There’s a common perception in federal government circles that cloud computing is not secure.
Matt Goodrich, FedRAMP director, U.S. General Services Administration, addressed this concern and more during the recent Advanced Technology Academic Research Center’s (ATARC) Federal Cloud Computing Summit.
With witty rejoinders and unique analogies, Goodrich debunked some of common fears concerning the cloud, dissecting various concepts such as standardization, acquisition and cost effective services.
“What does the cloud do?” Goodrich asked.
“It allows you to start over. It allows you to create something new. It actually works well. But agencies have to go back and think of those standards and how they are building those applications … and how they are actually going to use the cloud – how they are going to take advantage of those services.”
To help combat concerns about cyber security in the cloud, Goodrich discussed how FedRAMP alleviates said fear, keeping accountability high and practically outlining how cloud can offer full-proof security.
“We’ve tried to continue to keep that bar high and enforce those things that are important to security,” he said. “I think that’s one thing that’s continuing to make cloud get more and more adoption across the federal government. We’ve been able to show that many times, even with security, not only are you getting better services with cloud than what you’re getting with your own services – you’re getting better security many times as well.”
The speakers on panels throughout the day echoed Goodrich’s emphasis on the current status of cloud expansion and installation.
Dan Doney, Chief Innovation Officer, Defense Intelligence Agency (DIA), said rethinking IT means adopting, in some capacity, to the cloud. Doney discussed an initiative the intelligence agency recently implemented.The task, he said, sends high-end data scientists to observe disenfranchised end users around the federal government – in other words, someone completing a mission around the agency. While observing, the DIA’s experts are able to use cloud resources and develop various IT solutions.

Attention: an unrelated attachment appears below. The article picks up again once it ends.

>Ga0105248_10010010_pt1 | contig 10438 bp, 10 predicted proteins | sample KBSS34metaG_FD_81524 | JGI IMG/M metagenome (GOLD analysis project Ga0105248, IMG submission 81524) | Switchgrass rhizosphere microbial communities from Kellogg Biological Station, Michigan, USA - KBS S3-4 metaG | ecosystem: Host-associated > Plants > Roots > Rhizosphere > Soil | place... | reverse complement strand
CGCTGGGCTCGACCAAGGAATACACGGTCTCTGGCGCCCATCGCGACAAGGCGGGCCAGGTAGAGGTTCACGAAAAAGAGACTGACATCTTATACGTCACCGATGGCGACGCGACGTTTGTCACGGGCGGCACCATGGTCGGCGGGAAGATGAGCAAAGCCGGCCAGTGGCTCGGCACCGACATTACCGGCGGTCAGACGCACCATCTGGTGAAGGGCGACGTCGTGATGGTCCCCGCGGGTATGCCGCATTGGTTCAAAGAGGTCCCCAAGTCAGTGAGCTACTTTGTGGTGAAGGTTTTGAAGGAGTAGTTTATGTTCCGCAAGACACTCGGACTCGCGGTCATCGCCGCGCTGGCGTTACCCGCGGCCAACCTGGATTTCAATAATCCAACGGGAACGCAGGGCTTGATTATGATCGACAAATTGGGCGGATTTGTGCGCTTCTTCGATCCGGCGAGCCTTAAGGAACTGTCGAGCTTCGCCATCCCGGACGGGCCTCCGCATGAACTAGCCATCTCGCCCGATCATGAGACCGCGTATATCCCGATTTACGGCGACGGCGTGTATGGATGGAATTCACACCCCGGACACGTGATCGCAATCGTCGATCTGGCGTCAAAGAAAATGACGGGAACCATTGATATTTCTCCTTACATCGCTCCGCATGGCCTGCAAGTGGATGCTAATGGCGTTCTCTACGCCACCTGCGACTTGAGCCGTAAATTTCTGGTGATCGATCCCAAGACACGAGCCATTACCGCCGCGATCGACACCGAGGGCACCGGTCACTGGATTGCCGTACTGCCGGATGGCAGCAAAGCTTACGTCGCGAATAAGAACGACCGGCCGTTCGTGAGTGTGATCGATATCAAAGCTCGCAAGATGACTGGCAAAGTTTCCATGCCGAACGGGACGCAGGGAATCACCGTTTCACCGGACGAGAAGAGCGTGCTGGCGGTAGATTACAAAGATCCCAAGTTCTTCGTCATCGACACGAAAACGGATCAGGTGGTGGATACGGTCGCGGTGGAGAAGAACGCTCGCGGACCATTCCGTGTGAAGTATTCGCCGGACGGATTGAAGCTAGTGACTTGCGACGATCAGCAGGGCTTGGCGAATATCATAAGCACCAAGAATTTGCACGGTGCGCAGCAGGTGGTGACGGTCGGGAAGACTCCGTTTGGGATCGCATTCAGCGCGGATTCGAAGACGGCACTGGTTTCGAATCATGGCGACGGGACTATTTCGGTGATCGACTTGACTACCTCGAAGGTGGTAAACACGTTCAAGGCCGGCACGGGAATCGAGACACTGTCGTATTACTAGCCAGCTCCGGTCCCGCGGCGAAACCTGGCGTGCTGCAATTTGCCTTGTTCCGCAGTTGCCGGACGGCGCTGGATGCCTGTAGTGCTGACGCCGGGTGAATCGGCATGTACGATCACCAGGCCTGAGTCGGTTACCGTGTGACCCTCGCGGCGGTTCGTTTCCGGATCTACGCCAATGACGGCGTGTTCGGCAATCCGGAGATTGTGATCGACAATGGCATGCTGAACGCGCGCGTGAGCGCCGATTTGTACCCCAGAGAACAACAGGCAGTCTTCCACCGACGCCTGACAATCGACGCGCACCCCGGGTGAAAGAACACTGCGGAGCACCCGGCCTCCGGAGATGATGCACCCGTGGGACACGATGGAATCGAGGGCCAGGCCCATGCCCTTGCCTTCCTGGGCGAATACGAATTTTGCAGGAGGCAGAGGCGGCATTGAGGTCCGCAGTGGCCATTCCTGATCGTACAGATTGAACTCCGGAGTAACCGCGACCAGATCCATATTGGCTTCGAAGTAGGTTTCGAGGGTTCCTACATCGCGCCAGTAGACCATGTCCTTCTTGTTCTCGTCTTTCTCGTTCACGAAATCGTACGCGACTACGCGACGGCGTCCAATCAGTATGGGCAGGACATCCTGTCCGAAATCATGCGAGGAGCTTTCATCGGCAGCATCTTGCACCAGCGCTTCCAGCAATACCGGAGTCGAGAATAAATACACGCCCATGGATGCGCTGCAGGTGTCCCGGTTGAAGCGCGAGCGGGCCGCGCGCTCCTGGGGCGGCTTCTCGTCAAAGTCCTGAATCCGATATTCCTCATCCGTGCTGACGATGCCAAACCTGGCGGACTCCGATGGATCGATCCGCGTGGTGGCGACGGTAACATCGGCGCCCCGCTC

“It’s a completely different way of delivering IT. It’s only possible because of the cloud,” Doney said. “These approaches very seldom result in physical dollar savings but rather significant productivity savings.”
Phil Klokis, associate chief information officer, Public Building Services, U.S. General Services Administration, agreed, saying the cloud can help drive down development costs associated with vendors. And the cloud also helps with promotional models such as production or user acceptance environments, Klokis said. “The ability to shut them off when they’re not being used is a huge saving,” Klokis said.
Doney concluded the panel with a piece of advice.
“If you are a senior IT manager in the government and you have not actually used the cloud for yourself, you’ve not released an application into the cloud, done devops in the cloud, you’re doing yourself a great disservice. It’s not that hard to do. You need to experience it yourself so that you have that gut sense of what the cloud is capable of doing for you,” he said.